Mary Kezia Roberts was born in Liverpool in the year of 1870. Her parents were Welsh from the Isle of Anglesey. When she grew to an adult, she spent her working life on board various ships as a stewardess. In 1896 she married a Scotsman who was an electrical engineer. He was five years younger than she. Mary was 26 and David Roberts, her husband from Dundee, was 21.
They were married in Derbyshire and had five children. Mary must have been away from home a lot in the early part of the 20th century because she worked for the White Star Shipping line.
In 1912, Mary was the stewardess on the exciting new passenger liner called The Titanic. She was 42 years of age at this time. As most people know, the Titanic hit an iceberg and sank with a tremendous loss of life. A disaster that echoes throughout eternity. Mary Roberts managed to survive aboard a lifeboat.
She resumed her career at sea and became a First Class Stewardess. At the outbreak of World War I, Mary was a stewardess aboard the hospital ship HMHS Rohilla. The ship was originally a passenger ship travelling from the UK to India but had been seconded by the navy at the outbreak of the war for hospital duties. The Rohilla was making her way from Scotland to Dunkirk, where it would bring aboard wounded soldiers from the trenches.
However, the ship was caught in a violent storm off of Whitby in Yorkshire. The lighthouse was not working due to wartime restrictions at night. The Rohilla cruised too close to the rocks off of Whitby and struck them. Her back was broken and the stricken ship was wedged among the rocks while the horrendous storm smashed into the broken vessel. The entire crew were in a most desperate situation and for Mary Roberts, a survivor of the Titanic but two years earlier, this was another traumatic event.
The lifeboats were rowed by hand out of the protective harbour, but the rescuers had too much difficulty in keeping the boats close enough to the stricken ship. The off-loading of crew members onto the rescue boats became exhausting as the relentless storm smashed the ship and tossed the rescue boats about. The rescue operation took 50 hours and many of the Rohilla’s crew became so desperate as the clung to the breaking and disintegrating ship, that some chanced the stormy waves.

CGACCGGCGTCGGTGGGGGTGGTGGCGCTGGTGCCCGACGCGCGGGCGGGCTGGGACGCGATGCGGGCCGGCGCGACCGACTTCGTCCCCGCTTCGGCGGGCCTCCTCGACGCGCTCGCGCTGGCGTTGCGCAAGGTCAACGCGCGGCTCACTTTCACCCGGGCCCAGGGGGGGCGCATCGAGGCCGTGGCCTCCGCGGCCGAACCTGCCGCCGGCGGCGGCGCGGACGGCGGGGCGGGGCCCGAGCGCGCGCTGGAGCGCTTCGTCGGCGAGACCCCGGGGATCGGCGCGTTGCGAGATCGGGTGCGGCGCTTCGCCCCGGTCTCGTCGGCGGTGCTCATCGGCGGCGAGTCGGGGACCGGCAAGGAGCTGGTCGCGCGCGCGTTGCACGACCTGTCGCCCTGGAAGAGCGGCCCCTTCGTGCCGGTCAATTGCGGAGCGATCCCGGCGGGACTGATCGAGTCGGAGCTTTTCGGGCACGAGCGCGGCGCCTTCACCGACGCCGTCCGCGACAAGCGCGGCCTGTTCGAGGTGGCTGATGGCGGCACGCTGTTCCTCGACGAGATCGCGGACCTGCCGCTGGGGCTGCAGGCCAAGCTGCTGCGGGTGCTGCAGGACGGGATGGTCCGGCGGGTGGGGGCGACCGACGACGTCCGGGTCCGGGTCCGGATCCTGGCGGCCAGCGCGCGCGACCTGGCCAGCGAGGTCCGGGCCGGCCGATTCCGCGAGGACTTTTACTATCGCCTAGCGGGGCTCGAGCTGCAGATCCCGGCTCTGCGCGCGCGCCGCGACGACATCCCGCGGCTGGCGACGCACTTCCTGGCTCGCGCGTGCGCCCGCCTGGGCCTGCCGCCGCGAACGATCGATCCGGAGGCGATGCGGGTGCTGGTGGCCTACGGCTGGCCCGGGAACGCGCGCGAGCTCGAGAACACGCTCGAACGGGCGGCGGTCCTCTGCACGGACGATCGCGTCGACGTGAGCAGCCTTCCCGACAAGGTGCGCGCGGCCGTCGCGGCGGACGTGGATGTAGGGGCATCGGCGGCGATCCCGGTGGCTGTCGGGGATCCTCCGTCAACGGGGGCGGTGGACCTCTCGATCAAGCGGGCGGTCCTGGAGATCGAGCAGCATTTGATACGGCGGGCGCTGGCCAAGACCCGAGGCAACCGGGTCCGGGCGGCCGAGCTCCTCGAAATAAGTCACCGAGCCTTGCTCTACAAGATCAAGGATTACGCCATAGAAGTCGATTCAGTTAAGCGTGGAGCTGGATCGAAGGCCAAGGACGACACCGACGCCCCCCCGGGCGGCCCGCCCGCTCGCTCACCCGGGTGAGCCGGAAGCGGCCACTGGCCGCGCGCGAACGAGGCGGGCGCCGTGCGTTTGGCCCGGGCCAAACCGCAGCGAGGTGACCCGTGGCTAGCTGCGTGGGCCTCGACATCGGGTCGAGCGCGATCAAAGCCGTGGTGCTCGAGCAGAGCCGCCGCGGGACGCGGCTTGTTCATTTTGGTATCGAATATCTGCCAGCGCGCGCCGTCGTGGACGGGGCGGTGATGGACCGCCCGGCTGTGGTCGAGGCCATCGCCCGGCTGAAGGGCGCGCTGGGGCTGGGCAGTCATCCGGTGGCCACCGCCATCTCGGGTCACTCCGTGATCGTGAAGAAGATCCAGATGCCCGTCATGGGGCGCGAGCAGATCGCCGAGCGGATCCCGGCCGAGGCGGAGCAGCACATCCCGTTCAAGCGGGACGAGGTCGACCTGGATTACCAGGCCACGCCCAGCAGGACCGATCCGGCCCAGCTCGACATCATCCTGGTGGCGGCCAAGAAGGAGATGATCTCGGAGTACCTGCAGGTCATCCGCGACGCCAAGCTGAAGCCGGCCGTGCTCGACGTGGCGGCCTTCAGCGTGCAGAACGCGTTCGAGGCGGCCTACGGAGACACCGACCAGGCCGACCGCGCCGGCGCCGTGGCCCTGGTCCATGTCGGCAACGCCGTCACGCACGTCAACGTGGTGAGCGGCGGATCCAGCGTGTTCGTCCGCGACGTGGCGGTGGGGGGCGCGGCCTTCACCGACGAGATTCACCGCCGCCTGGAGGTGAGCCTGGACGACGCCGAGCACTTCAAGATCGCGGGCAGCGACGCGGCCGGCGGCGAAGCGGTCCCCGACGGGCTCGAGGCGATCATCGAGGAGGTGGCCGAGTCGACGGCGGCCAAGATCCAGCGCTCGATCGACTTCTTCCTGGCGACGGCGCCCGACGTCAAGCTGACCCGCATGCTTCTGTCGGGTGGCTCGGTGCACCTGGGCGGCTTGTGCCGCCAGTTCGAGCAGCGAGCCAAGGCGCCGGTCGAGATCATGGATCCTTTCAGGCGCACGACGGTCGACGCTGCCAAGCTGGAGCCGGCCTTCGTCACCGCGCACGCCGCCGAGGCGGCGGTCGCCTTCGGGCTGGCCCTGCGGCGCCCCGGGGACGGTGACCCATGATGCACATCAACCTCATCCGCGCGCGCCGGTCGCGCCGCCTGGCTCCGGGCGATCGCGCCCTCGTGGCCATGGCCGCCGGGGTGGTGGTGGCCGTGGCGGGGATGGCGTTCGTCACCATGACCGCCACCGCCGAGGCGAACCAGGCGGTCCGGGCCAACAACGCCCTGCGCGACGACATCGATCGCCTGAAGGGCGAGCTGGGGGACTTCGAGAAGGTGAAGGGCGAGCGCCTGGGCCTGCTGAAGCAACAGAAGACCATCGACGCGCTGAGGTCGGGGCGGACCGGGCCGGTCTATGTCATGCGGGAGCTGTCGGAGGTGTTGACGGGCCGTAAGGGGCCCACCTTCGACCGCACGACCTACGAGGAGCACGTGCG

Many perished in the attempt to reach shore or get to the lifeboats. Of 223 people aboard the Rohilla, only 140 survived the tragedy. The other 83 perished in the sea. Mary Roberts was among the 140 survivors. She went on to say that the Rohilla was a much more perilous affair for her than the Titanic. Perhaps because aboard the Titanic she was put in a lifeboat with others before the ship went down. The water was cold but not stormy.
The last person to leave the Rohilla was the Captain. He was reported to be clinging to a mast when the lifeboat got to him. He was said to be clutching a black cat that lived on board the ship and the pet seemed undisturbed by the commotion of what had gone on.
The Rohilla, for Mary, would be a more tempest and desperate affair clinging to the breaking ship with land only a few hundred yards away, but unable to reach it. The lady certainly had stories to tell of her time at sea. She remained working on liners into the late 1920s.
Mary Roberts passed away in 1932 in Ewell, Epsom, Surrey, England, where she is buried next to her husband David Roberts. He passed away a year later. One of their daughters, Daisy Bell lived to be 97 and died of old age in 2003.